Amount of molds on Different Breads - SMS-HB09

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Amount of molds on
Different Breads
David Kim
Hr. 2
Abstract
 This study will lead people to be more aware of the bread
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mold.
“If different breads develop the molds, then white bread wil
l have the most molds.” (This will be discussed again later i
n the presentation)
Independent Variable: Types of bread.
Dependent Variable: Percentage of mold covered.
Control: Each type of bread with no mold.
3 breads with no molds ended up having 17% of mold cover
age on wheat bread, 6% on oat bread, and 1% on white brea
d.
Review of Literature
 Mold is a type of fungus, or organisms that lack in chlorophyll and
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work as decomposers in the nature.
“Bread mold” has its own name called Rhizopus stolonifer.
According to the Bread Mold by John Riverside, (2007) wind carries
spores that grow into a hair-like structure to the bread surface and
when they are matured, they produce fruit-shaped spores called
conidia; waiting for winds to blow spores again.
A person who inhaled mold could suffer from asthma, allergic rhinitis,
and allergic bronchopulmonary aspergillosis (Bush RK, Portnoy JM,
Saxon A, Terr AI, Wood RA, 2006; J Allergy Cun Immunol, 2006).
Factors that affect mold growth are humidity, and amounts of nutrients.
Rhizopus stolonifer
Retrieved from: http://www.studentsguide.in/microbi
ology/eukarya-eukaryotic-microorganisms/images/a-p
rimary-sterigmata-b-secondary-sterigmata.jpg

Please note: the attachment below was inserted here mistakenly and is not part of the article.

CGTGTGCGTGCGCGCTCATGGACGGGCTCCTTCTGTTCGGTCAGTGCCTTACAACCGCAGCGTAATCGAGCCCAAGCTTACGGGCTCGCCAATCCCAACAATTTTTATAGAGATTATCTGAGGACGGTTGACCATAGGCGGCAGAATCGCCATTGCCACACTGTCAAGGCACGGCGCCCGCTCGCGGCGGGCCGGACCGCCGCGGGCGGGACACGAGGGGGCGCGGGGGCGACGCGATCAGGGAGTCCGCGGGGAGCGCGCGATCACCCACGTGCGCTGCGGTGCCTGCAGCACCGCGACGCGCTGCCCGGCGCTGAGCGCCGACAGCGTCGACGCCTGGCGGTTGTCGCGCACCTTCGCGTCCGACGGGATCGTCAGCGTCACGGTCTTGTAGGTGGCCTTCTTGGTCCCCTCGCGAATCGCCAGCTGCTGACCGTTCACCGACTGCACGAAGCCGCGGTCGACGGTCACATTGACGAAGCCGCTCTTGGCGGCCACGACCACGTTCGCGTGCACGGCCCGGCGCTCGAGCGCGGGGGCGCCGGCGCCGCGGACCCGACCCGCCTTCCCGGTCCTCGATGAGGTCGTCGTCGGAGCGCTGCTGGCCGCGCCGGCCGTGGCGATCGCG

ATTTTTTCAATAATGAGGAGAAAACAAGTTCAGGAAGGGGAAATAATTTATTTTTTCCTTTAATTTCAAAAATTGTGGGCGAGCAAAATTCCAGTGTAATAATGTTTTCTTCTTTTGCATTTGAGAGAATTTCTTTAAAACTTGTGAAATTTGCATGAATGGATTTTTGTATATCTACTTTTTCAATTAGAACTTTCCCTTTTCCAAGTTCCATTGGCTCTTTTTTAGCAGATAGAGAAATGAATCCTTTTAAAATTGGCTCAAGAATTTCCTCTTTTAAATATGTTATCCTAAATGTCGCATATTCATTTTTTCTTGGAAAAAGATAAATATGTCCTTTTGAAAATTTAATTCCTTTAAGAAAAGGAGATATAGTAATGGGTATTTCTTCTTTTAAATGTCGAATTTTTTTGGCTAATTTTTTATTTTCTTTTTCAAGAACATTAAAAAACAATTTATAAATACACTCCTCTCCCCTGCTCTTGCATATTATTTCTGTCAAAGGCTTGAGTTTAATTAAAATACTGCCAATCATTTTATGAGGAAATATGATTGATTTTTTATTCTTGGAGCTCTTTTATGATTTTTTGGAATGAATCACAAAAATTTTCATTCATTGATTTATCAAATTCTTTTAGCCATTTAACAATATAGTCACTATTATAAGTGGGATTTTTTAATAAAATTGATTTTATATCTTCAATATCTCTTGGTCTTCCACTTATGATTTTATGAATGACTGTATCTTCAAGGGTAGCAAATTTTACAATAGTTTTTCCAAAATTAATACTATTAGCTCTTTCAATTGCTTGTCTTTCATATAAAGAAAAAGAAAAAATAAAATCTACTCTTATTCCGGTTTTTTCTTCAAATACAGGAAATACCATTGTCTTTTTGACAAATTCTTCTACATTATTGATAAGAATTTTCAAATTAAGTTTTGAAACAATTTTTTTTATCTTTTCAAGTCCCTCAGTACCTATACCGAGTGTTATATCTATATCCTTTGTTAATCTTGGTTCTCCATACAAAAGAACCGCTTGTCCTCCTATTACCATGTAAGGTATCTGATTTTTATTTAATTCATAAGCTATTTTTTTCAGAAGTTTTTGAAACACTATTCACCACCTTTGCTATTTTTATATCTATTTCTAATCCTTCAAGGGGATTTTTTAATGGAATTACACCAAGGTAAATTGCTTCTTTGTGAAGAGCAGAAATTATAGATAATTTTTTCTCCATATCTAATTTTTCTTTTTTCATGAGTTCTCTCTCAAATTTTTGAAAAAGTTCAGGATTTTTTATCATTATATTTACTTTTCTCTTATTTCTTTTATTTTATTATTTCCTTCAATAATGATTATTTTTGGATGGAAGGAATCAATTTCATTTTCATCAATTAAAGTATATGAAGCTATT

Retrieved from: http://www.biologyju
nction.com/images/tigerbreadmold1.j
pg
Question, Problem, Hypothesis
 Although in modern days most home refrigerators
have fascinating preservation storage, molds can
grow with a person’s tiny mistake. Therefore, this
study is necessary.
 “Does different amounts of mold grow on different
types of bread?”
 “If white, wheat, and oat breads are left in same
temperature, same time, and same place, then
white bread will grow most molds on its surface.”
Experimental Design
Experimental Design (2)
Procedure
 1. Grid plastic zipper bag 10x10 with marker.
 2. Cut the bread to fit the 10x10 grid.
 3. Spray water and place it in the plastic zipper bag (It
might be a good idea to not to zip it so the bread will
be exposure to air and collect some spores).
 4. Repeat step 1-3 with other breads.
 5. Leave them in a dark, humid place for about 7 days
and observe from then on.
Results and Discussion
Day 7
Day 8
Day 9
 Wheat bread had most mold of 17%.
 Oat bread with 6%.
 White bread had least mold of 1%.
White
Bread
0%
1%
1%
Wheat
Bread
3%
5%
17 %
Oat Bread
1%
2%
6%
 Experiment failed at first because
breads from the market contains too
much preservatives.
 All breads except wheat bread were
baked at home (wheat bread was
bought from the market where they
bake themselves).
Data Analysis
18%
 White bread did not
16%
develop molds well.
 Wheat bread increased
in mold coverage more
than 3 times from day 8
to day 9.
 Oat bread had exactly
triple the data on day 9
from day 8.
14%
12%
10%
Day 7
8%
Day 8
6%
Day 9
4%
2%
0%
White Wheat Oat
Bread Bread Bread
Conclusions and Future Studies
 The researcher’s
 The researcher plans to
hypothesis to this problem
was rejected because white
bread did not develop
molds well.
 It seems that more grains
in the bread stimulate
mold growth.
revise the experimental
design so each type of the
bread will expose to air
more.
 The researcher will
consider whether the
bread were bought from
the market or not.
Acknowledgement and
Bibliography
 Greatly thanks to Mrs. Richards for the guidance, and the support of
the equipments.
 J Allergy Cun Immunol (2006). The medical effects of mold exposure.
Retrieved October 12, 2009, from aaaai website:
http://www.aaaai.org/members/academy_statements/position_s
tat ements/mold.pdf
 Riverside, J. (2007). Bread Mold. Retrieved October 24, 2009, from
http://ezinearticles.com/?Bread-Mold&id=405845
 S. S. Block (1953). Humidity Requirements for Mold Growth. Retrieved
October 27, 2009, from aem.asm. website:
http://aem.asm.org/cgi/reprint/1/6/287

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